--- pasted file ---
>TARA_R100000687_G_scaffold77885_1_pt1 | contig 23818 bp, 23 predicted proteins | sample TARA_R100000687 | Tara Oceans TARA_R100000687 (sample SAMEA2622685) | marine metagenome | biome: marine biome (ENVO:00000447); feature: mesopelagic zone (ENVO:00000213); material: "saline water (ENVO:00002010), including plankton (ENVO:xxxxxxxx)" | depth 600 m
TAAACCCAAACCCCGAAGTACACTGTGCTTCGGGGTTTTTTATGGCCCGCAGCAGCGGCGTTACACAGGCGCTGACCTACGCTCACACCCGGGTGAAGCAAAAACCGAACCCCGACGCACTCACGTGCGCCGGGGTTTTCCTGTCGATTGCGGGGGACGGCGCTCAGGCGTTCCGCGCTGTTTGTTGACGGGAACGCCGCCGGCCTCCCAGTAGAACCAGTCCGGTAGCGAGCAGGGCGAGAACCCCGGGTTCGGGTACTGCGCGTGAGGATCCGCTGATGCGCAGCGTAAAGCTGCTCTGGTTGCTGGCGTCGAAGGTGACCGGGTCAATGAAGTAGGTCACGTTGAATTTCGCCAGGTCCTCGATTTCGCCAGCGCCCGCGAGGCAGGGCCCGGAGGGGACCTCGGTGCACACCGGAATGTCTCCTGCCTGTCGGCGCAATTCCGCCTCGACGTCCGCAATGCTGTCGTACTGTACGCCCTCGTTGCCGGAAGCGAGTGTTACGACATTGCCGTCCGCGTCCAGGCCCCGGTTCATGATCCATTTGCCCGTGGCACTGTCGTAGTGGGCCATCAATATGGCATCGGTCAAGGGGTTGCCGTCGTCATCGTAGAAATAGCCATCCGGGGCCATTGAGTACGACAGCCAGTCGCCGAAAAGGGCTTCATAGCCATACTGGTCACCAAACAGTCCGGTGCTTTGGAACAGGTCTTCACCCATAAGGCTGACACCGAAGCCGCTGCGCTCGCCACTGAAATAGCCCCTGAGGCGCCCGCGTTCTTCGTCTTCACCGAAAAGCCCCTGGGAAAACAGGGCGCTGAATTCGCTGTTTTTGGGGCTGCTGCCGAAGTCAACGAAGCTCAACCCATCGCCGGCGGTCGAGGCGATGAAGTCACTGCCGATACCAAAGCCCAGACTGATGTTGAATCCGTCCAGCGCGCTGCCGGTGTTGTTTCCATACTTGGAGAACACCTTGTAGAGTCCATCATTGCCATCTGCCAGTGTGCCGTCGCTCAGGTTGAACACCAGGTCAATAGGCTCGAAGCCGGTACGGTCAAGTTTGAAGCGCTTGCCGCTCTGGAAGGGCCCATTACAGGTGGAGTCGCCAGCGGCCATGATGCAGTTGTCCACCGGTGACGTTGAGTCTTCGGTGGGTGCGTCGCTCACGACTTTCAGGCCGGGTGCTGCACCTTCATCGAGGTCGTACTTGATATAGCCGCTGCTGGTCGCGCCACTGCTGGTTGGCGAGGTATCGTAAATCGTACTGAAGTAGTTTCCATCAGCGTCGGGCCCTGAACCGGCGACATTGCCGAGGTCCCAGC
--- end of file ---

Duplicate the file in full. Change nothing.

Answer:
>TARA_R100000687_G_scaffold77885_1_pt1 | contig 23818 bp, 23 predicted proteins | sample TARA_R100000687 | Tara Oceans TARA_R100000687 (sample SAMEA2622685) | marine metagenome | biome: marine biome (ENVO:00000447); feature: mesopelagic zone (ENVO:00000213); material: "saline water (ENVO:00002010), including plankton (ENVO:xxxxxxxx)" | depth 600 m
TAAACCCAAACCCCGAAGTACACTGTGCTTCGGGGTTTTTTATGGCCCGCAGCAGCGGCGTTACACAGGCGCTGACCTACGCTCACACCCGGGTGAAGCAAAAACCGAACCCCGACGCACTCACGTGCGCCGGGGTTTTCCTGTCGATTGCGGGGGACGGCGCTCAGGCGTTCCGCGCTGTTTGTTGACGGGAACGCCGCCGGCCTCCCAGTAGAACCAGTCCGGTAGCGAGCAGGGCGAGAACCCCGGGTTCGGGTACTGCGCGTGAGGATCCGCTGATGCGCAGCGTAAAGCTGCTCTGGTTGCTGGCGTCGAAGGTGACCGGGTCAATGAAGTAGGTCACGTTGAATTTCGCCAGGTCCTCGATTTCGCCAGCGCCCGCGAGGCAGGGCCCGGAGGGGACCTCGGTGCACACCGGAATGTCTCCTGCCTGTCGGCGCAATTCCGCCTCGACGTCCGCAATGCTGTCGTACTGTACGCCCTCGTTGCCGGAAGCGAGTGTTACGACATTGCCGTCCGCGTCCAGGCCCCGGTTCATGATCCATTTGCCCGTGGCACTGTCGTAGTGGGCCATCAATATGGCATCGGTCAAGGGGTTGCCGTCGTCATCGTAGAAATAGCCATCCGGGGCCATTGAGTACGACAGCCAGTCGCCGAAAAGGGCTTCATAGCCATACTGGTCACCAAACAGTCCGGTGCTTTGGAACAGGTCTTCACCCATAAGGCTGACACCGAAGCCGCTGCGCTCGCCACTGAAATAGCCCCTGAGGCGCCCGCGTTCTTCGTCTTCACCGAAAAGCCCCTGGGAAAACAGGGCGCTGAATTCGCTGTTTTTGGGGCTGCTGCCGAAGTCAACGAAGCTCAACCCATCGCCGGCGGTCGAGGCGATGAAGTCACTGCCGATACCAAAGCCCAGACTGATGTTGAATCCGTCCAGCGCGCTGCCGGTGTTGTTTCCATACTTGGAGAACACCTTGTAGAGTCCATCATTGCCATCTGCCAGTGTGCCGTCGCTCAGGTTGAACACCAGGTCAATAGGCTCGAAGCCGGTACGGTCAAGTTTGAAGCGCTTGCCGCTCTGGAAGGGCCCATTACAGGTGGAGTCGCCAGCGGCCATGATGCAGTTGTCCACCGGTGACGTTGAGTCTTCGGTGGGTGCGTCGCTCACGACTTTCAGGCCGGGTGCTGCACCTTCATCGAGGTCGTACTTGATATAGCCGCTGCTGGTCGCGCCACTGCTGGTTGGCGAGGTATCGTAAATCGTACTGAAGTAGTTTCCATCAGCGTCGGGCCCTGAACCGGCGACATTGCCGAGGTCCCAGC